(Additional reporting by Kiyoshi Takenaka in Tokyo, Scott DiSavino in New York and Tan Ee Lyn in Singapore; Writing by Michael Perry and Paul Eckert; Editing by Jonathan Thatcher and Robert Birsel)

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Radiation inside Japan nuclear plant rises sharply

Posted by Admin on March 27, 2011

http://news.yahoo.com/s/ap/20110327/ap_on_bi_ge/as_japan_earthquake

By YURI KAGEYAMA and MARI YAMAGUCHI, Associated Press Yuri Kageyama And Mari Yamaguchi, Associated Press 58 mins ago

TOKYOEmergency workers struggling to pump contaminated water from Japan’s stricken nuclear complex fled one of the troubled reactors Sunday after reporting a huge spike in radioactivity, with levels 10 million times higher than normal in the reactor’s cooling system, officials said.

The numbers were so high that the worker measuring radiation levels in the complex’s Unit 2 withdrew before taking a second reading, officials said.

It was not immediately clear, however, how long workers were exposed to the highly radioactive water or how long the levels had been that high at the Fukushima Dai-ichi plant, 140 miles (220 kilometers) northeast of Tokyo.

But it came as officials acknowledged there was contaminated water in all four of the complex’s most troubled reactors, and as airborne radiation in Unit 2 measured 1,000 millisieverts per hour — four times the limit deemed safe by the government, Tokyo Electric Power Co. spokesman Takashi Kurita said.

Officials say they still don’t know where the radioactive water is coming from, though government spokesman Yukio Edano has said some is “almost certainly” seeping from a cracked reactor core in one of the units.

While the discovery of the high radiation levels — and the evacuation of workers from one reactor unit — again delayed efforts to bring the deeply troubled complex under control, Edano insisted the situation had partially stabilized.

“We have somewhat prevented the situation from turning worse,” he told reporters Sunday evening. “But the prospects are not improving in a straight line and we’ve expected twists and turns. The contaminated water is one of them and we’ll continue to repair the damage.”

The discovery over the last three days of radioactive water has been a major setback in the mission to get the plant’s crucial cooling systems operating more than two weeks after a massive earthquake and tsunami.

The magnitude-9 quake off Japan’s northeast coast on March 11 triggered a tsunami that barreled onshore and disabled the Fukushima plant, complicating an immense humanitarian disaster.

The death toll from the twin disasters stood at 10,668 Sunday, with more than 16,574 people missing, police said. Hundreds of thousands of people are homeless.

Workers have been scrambling to remove the radioactive water from the four units and find a safe place to store it, TEPCO officials said.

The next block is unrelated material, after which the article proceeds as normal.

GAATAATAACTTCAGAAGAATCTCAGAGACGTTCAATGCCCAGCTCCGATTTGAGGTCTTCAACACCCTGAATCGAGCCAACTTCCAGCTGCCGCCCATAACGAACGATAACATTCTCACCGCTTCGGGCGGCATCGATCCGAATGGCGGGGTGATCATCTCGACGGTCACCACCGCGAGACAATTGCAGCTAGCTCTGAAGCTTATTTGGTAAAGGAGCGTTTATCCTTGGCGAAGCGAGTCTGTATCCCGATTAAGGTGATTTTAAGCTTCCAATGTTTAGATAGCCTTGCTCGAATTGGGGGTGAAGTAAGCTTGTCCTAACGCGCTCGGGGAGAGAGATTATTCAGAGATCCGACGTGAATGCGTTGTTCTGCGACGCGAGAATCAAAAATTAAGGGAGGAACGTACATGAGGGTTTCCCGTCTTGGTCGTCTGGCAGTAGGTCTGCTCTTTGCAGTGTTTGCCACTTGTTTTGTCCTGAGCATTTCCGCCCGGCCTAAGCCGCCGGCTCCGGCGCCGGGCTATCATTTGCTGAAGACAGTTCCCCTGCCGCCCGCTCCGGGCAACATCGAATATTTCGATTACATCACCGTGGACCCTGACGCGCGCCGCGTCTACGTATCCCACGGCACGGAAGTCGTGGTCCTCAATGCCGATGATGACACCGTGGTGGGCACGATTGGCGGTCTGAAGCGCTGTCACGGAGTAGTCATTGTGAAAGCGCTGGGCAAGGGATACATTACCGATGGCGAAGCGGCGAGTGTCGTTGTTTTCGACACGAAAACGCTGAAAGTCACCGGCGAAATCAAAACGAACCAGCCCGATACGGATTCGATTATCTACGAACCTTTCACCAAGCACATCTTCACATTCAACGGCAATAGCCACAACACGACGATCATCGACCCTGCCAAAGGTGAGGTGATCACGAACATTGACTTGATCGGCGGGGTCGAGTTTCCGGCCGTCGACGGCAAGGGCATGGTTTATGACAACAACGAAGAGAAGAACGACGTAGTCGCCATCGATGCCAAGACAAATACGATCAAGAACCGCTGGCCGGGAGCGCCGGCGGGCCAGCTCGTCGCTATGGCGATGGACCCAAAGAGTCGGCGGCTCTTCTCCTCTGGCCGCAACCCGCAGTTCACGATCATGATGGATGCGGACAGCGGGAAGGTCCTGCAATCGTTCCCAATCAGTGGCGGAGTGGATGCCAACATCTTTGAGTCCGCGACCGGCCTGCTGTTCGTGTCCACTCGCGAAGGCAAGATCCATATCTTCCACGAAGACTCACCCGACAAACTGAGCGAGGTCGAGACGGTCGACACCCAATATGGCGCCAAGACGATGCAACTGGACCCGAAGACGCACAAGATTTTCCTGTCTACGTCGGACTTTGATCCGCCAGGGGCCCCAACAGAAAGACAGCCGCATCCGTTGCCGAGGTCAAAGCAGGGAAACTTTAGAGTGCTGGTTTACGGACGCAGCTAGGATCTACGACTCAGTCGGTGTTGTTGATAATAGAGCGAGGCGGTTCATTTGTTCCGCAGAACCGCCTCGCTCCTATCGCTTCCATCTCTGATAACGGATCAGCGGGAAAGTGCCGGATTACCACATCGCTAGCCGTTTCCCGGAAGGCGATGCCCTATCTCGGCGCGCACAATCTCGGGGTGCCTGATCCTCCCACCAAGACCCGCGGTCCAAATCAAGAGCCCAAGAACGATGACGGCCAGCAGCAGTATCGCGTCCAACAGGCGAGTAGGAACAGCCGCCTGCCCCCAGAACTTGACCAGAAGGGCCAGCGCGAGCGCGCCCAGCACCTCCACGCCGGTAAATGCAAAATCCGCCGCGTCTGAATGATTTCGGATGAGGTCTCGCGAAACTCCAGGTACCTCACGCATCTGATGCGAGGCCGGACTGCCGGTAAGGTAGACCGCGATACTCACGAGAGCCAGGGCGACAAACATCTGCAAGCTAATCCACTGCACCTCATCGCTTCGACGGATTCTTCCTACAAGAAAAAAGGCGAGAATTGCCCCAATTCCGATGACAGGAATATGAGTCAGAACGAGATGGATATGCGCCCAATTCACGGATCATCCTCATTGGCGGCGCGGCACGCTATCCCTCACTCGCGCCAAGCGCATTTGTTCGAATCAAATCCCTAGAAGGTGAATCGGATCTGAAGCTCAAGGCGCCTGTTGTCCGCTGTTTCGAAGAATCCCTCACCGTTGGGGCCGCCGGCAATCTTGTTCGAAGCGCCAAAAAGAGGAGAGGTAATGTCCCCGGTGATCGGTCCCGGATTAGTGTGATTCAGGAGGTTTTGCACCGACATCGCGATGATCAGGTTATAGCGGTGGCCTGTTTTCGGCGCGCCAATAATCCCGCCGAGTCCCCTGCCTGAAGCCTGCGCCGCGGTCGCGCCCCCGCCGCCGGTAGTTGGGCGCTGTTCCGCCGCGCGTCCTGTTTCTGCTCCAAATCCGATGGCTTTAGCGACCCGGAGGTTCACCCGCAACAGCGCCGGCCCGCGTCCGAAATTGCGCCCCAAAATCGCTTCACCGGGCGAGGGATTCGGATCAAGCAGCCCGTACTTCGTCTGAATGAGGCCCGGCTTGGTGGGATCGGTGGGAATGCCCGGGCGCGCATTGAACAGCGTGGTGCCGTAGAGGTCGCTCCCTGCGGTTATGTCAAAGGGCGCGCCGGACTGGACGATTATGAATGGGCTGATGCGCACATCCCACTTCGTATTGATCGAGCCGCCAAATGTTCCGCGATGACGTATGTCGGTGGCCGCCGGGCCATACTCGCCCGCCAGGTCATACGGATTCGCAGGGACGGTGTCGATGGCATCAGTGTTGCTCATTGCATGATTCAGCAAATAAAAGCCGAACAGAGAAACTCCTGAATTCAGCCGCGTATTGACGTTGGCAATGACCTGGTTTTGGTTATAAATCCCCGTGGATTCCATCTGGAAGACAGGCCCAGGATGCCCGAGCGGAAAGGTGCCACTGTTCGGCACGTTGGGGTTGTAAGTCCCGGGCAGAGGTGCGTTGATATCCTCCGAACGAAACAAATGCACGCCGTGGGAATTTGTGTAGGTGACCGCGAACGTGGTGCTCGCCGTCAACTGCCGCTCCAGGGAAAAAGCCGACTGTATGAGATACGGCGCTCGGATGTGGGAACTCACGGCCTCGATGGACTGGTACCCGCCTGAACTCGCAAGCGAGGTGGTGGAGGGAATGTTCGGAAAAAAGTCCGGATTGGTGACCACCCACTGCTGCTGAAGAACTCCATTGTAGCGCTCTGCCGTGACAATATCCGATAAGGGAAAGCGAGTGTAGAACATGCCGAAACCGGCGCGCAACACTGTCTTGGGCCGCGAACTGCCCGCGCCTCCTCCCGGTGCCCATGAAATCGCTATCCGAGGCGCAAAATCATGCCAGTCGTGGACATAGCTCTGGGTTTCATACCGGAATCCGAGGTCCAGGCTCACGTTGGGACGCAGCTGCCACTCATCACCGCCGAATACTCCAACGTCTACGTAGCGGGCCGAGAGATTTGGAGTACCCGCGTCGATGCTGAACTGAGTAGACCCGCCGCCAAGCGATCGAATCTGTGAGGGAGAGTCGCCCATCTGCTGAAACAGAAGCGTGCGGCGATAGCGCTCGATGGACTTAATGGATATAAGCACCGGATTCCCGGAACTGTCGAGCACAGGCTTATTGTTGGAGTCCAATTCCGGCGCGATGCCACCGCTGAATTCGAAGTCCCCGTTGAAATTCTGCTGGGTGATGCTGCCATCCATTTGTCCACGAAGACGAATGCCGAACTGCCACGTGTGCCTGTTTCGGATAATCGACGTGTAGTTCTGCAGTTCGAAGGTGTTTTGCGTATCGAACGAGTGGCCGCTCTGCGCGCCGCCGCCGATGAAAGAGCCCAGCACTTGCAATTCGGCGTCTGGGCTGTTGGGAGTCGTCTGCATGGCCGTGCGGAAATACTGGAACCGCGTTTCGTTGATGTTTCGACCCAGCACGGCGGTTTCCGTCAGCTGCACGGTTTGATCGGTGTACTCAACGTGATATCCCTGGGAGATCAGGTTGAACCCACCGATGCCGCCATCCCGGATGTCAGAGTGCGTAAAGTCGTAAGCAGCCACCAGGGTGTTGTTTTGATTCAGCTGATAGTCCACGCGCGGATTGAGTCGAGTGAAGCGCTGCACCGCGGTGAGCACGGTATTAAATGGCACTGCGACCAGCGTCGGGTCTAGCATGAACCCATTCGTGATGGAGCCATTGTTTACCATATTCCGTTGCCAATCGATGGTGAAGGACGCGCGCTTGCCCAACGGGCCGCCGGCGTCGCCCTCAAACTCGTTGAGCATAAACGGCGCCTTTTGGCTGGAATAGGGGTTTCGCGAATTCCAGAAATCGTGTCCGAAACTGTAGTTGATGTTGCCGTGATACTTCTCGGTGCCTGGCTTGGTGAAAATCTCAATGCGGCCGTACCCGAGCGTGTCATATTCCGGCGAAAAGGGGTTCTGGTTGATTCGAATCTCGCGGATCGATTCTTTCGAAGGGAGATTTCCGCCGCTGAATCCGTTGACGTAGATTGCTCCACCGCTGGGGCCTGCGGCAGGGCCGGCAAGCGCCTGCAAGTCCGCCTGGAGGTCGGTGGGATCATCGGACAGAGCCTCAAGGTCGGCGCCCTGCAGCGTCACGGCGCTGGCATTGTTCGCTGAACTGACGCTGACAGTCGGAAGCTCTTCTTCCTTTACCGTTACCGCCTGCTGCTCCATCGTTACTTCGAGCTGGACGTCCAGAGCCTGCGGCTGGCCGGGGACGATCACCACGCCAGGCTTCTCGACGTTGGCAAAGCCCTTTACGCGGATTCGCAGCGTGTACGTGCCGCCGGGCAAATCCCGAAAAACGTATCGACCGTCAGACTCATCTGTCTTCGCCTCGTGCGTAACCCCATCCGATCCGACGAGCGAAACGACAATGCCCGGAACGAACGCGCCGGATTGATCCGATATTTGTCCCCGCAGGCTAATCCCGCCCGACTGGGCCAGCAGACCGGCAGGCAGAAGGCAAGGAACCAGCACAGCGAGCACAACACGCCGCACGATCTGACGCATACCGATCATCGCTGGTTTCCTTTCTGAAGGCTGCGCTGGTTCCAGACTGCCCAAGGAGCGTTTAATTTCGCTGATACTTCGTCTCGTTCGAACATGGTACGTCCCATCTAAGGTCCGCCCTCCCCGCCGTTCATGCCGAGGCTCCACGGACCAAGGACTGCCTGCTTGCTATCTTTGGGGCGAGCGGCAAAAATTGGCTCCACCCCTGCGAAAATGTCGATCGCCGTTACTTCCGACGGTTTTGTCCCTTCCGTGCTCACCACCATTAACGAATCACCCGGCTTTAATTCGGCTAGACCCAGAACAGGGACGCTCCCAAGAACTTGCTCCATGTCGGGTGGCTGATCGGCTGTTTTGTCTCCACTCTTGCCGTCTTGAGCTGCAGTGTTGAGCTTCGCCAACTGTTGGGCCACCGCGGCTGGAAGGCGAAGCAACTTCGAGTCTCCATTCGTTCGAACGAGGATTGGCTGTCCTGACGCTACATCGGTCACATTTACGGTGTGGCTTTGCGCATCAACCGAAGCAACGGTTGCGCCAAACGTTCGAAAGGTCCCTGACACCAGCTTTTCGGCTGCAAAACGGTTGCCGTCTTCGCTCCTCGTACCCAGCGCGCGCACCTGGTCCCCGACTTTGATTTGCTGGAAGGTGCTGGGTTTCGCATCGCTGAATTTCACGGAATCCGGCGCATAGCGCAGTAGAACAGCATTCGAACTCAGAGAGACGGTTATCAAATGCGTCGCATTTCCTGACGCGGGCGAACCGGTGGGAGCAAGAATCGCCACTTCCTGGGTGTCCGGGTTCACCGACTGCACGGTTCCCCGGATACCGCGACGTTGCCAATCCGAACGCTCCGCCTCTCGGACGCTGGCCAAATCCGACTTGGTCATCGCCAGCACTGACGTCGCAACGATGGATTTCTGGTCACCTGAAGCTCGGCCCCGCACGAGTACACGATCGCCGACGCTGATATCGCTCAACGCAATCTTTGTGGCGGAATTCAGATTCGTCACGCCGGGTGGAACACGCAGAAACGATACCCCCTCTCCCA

On Sunday night, Minoru Ogoda of Japan’s nuclear safety agency said each unit could have hundreds of tons of radioactive water.

The protracted nuclear crisis has spurred concerns about the safety of food and water in Japan, which is a prime source of seafood for some countries. Radiation has been found in food, seawater and even tap water supplies in Tokyo.

Just outside the coastal Fukushima nuclear plant, radioactivity in seawater tested about 1,250 times higher than normal last week — but that number had climbed to 1,850 times normal by the weekend.

Hidehiko Nishiyama, a nuclear safety official, said the increase was a concern, but also said the area is not a source of seafood and that the contamination posed no immediate threat to human health.

Experts with the International Atomic Energy Agency said the ocean would quickly dilute the worst contamination.

Up to 600 people are working inside the plant in shifts. Nuclear safety officials say workers’ time inside the crippled units is closely monitored to minimize their exposure to radioactivity, but two workers were hospitalized Thursday when they suffered burns after stepping into contaminated water. They are to be released from the hospital Monday.

Edano has urged TEPCO to be more transparent about the potential dangers after the safety agency revealed the plant operator was aware of high radiation levels in the air in Unit 3 several days before the two workers suffered burns there.

A top TEPCO official acknowledged Sunday it could take a long time to completely clean up the complex.

“We cannot say at this time how many months or years it will take,” TEPCO Vice President Sakae Muto said, insisting the main goal now is to cool the reactors.

A poll, meanwhile, showed that support for Japan’s prime minister has risen as the administration tackles the disasters.

The public opinion poll conducted over the weekend by Kyodo News agency found that approval of Prime Minister Naoto Kan and his Cabinet rose to 28.3 percent after sinking below 20 percent in February, before the earthquake and tsunami.

Last month’s low approval led to speculation that Kan’s days were numbered. While the latest figure is still low, it suggests he is making some gains with voters.

About 58 percent of respondents in the nationwide telephone survey of 1,011 people said they approved of the government’s handling of the March 11 earthquake and tsunami, but a similar number criticized its handling of the nuclear crisis.

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Nuclear crisis deepens in disaster-struck Japan

Posted by Admin on March 16, 2011

Earthquake and Tsunami damage-Fukushima Dai-Ni...

Earthquake and Tsunami damage to Fukushima reactors

http://news.yahoo.com/s/afp/20110316/wl_asia_afp/japanquake

by Hiroshi Hiyama Hiroshi Hiyama Wed Mar 16, 3:44 am ET

SENDAI, Japan (AFP) – Japanese crews grappling with the world’s worst nuclear incident since Chernobyl suspended work due to radiation fears Wednesday as tens of thousands in need after the quake and tsunami desperately appealed for help.

The jittery nation, living in dread of a nuclear catastrophe after Friday’s twin disaster, was also hit by a strong 6.0 magnitude earthquake that swayed buildings in Tokyo, fraying already jangled nerves.